Lawn Mower Backfires When Shutting Off? (We Have A Fix!)

Dennis Howard
by Dennis Howard

Loud and unruly noises when shutting down your lawn mower engine is not normal. Bangs or pops as your engine quits running are an indication that something is amiss with the engine. The cause can be a mechanical problem or incorrect operating procedure. It is important to learn and remedy the cause of your lawnmower engine backfires.

If your lawnmower makes loud bangs or pops on shutdown, afterfire may be the problem rather than a backfire. Backfires typically describe a bang or explosion while the engine is running or as it is shutting down. Afterfire happens after the engine has stopped. Neither is harmful or dangerous but do indicate something may be wrong.

Diagnosing and remedying both backfire and afterfire is relatively easy on most lawnmower engines. Following a few tips and tricks can get your lawnmower running smoothly without annoying bangs and pops.

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Understanding the Problem – Backfires in Small Engines

In most cases, the cause of a small engine backfire is related to the rapid deceleration of the engine. Several factors can contribute to the problem.

  • Rapidly lowering the engine speed after running at top speed. Jerking the throttle back suddenly from high speed to low speed can cause the mixture in the carburetor to be too rich. The unburned gas can ignite in the cylinder and a backfire through the carburetor can occur. If the gas passes through the cylinder unburned, an afterfire in the hot exhaust pipe or muffler can happen.
  • Using blended gasoline with higher levels of alcohol may cause your engine to backfire or to afterfire. Alcohol behaves differently in small engines at different ratios when blended with gas. Always follow the manufacturer’s recommendations when using alcohol blended gasoline.
  • Carburetor adjustment can be a cause of backfire or afterfire. If the carburetor settings are too lean, backfires may result. If the carburetor is adjustable, follow the directions in the user manual to reset the carburetor to the proper adjustments.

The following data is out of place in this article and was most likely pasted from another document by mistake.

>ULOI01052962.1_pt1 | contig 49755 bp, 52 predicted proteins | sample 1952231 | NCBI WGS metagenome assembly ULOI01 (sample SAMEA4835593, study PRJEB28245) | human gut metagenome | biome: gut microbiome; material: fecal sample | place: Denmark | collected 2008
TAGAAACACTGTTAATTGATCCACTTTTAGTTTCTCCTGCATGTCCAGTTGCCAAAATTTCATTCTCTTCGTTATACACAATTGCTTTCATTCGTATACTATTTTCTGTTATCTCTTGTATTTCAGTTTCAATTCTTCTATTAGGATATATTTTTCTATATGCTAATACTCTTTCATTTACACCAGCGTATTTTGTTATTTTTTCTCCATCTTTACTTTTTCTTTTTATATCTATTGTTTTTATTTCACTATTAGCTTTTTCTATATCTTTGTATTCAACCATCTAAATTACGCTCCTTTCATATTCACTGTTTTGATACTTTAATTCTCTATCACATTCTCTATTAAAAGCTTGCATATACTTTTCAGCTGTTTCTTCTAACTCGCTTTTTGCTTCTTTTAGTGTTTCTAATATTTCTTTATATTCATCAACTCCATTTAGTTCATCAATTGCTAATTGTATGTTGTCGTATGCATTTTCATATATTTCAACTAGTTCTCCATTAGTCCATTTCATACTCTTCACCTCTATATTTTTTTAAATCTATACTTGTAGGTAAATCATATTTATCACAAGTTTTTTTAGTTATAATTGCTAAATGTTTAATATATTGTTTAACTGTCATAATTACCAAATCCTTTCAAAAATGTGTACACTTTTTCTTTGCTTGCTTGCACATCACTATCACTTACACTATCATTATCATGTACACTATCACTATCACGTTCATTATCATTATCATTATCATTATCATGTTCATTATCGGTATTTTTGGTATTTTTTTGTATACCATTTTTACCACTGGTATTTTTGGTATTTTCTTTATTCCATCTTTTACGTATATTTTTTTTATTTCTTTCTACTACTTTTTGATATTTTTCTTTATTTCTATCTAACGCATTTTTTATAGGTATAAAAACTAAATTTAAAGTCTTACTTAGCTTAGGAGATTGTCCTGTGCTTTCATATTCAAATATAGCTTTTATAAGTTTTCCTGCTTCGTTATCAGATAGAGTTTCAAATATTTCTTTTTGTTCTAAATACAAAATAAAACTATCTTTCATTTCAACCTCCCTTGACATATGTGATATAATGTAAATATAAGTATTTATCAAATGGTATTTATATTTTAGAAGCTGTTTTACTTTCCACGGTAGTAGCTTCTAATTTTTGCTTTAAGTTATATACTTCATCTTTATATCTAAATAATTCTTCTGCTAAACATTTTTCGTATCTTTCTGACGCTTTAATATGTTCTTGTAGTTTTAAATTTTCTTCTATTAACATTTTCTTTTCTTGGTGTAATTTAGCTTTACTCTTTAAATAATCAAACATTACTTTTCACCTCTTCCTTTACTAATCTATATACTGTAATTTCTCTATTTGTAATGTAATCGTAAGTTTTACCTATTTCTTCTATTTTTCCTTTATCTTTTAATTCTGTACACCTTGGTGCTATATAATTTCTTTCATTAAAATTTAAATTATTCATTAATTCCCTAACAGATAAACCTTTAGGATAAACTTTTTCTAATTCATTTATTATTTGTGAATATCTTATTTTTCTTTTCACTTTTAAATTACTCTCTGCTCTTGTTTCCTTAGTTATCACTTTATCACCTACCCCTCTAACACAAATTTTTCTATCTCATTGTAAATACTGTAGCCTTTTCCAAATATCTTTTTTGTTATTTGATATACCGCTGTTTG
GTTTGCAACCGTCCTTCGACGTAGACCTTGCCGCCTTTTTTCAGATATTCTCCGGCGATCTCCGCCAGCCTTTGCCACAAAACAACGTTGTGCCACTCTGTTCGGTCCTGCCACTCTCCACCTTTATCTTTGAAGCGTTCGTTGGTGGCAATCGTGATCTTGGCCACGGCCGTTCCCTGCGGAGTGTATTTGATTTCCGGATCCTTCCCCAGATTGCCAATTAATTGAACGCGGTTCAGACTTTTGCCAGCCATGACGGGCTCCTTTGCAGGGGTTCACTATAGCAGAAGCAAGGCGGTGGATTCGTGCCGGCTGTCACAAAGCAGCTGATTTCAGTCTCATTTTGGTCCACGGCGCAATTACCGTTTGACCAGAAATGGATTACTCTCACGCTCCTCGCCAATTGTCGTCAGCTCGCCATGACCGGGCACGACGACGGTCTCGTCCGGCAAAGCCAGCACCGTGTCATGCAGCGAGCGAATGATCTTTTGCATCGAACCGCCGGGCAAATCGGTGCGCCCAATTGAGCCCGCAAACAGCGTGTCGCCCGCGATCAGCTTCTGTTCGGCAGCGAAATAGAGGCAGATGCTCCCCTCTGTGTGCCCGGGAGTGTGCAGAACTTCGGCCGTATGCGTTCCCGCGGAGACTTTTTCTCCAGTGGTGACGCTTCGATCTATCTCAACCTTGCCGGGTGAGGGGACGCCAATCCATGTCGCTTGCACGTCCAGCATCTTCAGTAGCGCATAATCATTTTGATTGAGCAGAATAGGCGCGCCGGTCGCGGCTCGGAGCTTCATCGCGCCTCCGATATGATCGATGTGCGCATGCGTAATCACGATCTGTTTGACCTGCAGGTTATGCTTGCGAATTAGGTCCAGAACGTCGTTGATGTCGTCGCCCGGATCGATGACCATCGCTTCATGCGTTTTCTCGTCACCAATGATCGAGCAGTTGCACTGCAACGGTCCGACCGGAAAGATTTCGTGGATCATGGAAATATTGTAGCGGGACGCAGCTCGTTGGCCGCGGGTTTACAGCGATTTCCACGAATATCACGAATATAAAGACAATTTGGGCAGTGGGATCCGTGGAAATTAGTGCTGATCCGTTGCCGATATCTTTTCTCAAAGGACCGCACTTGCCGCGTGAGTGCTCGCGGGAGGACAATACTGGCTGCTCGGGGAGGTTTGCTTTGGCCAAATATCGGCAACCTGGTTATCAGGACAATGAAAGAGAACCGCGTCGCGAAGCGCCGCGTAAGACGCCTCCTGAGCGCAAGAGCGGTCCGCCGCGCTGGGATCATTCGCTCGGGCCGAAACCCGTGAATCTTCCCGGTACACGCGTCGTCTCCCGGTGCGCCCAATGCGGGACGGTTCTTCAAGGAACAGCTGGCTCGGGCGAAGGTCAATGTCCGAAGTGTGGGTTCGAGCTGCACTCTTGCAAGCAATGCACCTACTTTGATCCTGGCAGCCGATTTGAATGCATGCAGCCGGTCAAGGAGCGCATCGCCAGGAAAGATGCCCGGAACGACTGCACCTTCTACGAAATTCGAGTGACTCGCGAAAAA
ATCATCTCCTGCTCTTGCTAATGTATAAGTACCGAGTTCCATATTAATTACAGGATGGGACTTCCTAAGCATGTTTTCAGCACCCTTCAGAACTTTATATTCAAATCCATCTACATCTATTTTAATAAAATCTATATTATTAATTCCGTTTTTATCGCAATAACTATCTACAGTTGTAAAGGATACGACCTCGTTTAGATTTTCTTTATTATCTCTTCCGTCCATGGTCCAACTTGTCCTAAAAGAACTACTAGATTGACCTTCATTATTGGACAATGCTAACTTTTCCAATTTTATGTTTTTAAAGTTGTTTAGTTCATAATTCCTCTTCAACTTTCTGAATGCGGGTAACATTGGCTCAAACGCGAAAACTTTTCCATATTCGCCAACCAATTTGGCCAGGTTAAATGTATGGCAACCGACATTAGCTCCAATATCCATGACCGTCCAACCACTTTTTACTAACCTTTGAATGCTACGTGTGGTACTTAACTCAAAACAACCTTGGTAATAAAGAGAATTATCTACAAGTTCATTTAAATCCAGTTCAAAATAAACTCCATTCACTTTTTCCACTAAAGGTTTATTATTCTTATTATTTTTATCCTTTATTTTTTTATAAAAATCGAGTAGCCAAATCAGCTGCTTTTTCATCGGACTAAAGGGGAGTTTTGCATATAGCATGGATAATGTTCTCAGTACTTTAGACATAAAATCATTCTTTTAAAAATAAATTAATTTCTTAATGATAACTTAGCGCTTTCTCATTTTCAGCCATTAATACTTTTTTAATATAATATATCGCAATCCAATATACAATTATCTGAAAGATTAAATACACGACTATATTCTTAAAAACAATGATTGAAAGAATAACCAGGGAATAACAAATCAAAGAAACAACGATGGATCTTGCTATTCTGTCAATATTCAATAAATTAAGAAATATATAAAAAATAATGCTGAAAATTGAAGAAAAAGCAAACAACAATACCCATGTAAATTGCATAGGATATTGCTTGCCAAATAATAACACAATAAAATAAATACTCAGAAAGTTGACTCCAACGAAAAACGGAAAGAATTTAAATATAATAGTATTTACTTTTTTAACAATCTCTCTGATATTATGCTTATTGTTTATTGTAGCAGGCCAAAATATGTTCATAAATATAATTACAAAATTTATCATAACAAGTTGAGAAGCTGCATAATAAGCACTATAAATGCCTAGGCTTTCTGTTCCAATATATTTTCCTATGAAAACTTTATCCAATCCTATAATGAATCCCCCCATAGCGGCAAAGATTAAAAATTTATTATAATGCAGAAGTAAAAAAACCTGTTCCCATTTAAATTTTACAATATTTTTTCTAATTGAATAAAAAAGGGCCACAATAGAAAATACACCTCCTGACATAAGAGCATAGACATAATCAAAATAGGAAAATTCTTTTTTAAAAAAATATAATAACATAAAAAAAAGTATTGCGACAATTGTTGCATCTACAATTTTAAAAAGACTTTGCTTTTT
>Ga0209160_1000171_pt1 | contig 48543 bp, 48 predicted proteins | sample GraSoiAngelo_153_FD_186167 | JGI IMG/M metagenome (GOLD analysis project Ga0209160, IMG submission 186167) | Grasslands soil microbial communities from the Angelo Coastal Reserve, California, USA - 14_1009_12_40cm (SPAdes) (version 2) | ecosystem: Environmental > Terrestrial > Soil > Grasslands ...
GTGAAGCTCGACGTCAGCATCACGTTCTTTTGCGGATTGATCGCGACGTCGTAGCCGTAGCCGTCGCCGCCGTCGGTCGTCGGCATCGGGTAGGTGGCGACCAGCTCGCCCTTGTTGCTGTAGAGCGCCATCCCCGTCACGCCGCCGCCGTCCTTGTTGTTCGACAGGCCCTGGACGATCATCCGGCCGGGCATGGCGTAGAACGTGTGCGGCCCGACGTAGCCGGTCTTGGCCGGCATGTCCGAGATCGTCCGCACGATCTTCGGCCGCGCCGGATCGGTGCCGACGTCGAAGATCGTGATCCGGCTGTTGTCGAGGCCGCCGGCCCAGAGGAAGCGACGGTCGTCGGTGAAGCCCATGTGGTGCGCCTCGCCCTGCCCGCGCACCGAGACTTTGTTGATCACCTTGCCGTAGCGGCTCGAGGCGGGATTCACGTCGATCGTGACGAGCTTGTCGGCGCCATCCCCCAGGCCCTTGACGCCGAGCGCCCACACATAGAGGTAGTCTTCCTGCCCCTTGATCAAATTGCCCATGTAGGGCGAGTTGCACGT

• The design and construction of some small engine mufflers can induce backfires. Short of replacing the muffler with a new unit or a different muffler style, you can’t do much to prevent this type of backfire.
  • High operating temperatures in your small engine can contribute to backfires. Make sure that the cooling fins on your small engine are clean and free of dirt and debris. Check under the cowling for any built-up grass. Air must be free to circulate around the engine at all times.
  • Some carburetors can backfire due to design issues. If the small passages inside the carburetor are not properly sized or become clogged, backfires may result. Unfortunately, many carburetors found on small engines are not repairable and you must replace the carburetor if this condition exists.

Even if your small gasoline engine on your lawnmower is perfectly tuned and you are using the right gasoline, backfires may still occur. Unless the problem becomes, recurrent backfiring is not a big issue. It shouldn’t damage your small engine and it isn’t dangerous.

On the Other End – Afterfiring in your Small Engine

Aftefiring usually occurs after the engine is shut off and has stopped running. Many small engines are prone to this problem and some manufacturers apply a solution by including an afterfiring solenoid to prevent these occurrences. Understanding the causes of afterfiring gives some ideas on how to prevent this annoying situation.

  • On engines equipped with a separate shot down switch, activating the shut down while the engine runs at full speed can cause an afterfire. In this situation, the engine continues to pump gas as if the engine were still firing, which causes a fuel-rich condition. Never turn off the engine with the throttle at full speed. Throttle the engine down to an idle speed before hitting the shutdown switch.
  • Using alcohol blended gasoline can lead to afterfires. Alcohol ignites easier than gasoline, and any unburned fuel may ignite from the engine’s heat alone. Always use the manufacturer’s recommended fuel in your small engine.
  • Some small engine manufacturers offer re-designed muffler and exhaust designs that can mitigate the problems with afterfires.
  • If your small engine has an anti-afterfire solenoid, ensure that the solenoid is operating. If the solenoid seems to work properly, make sure you follow the shutdown directions in the user manual. A few small engines equipped with anti-afterfire solenoids have quite different shutdown routines.

Afterfire and backfire are remarkably similar in their causes and their remedies. Often, it may be hard to distinguish one from the other. Fortunately, many of the same solutions work for both backfire and afterfire.

Backfires when Starting – Not a Good Sign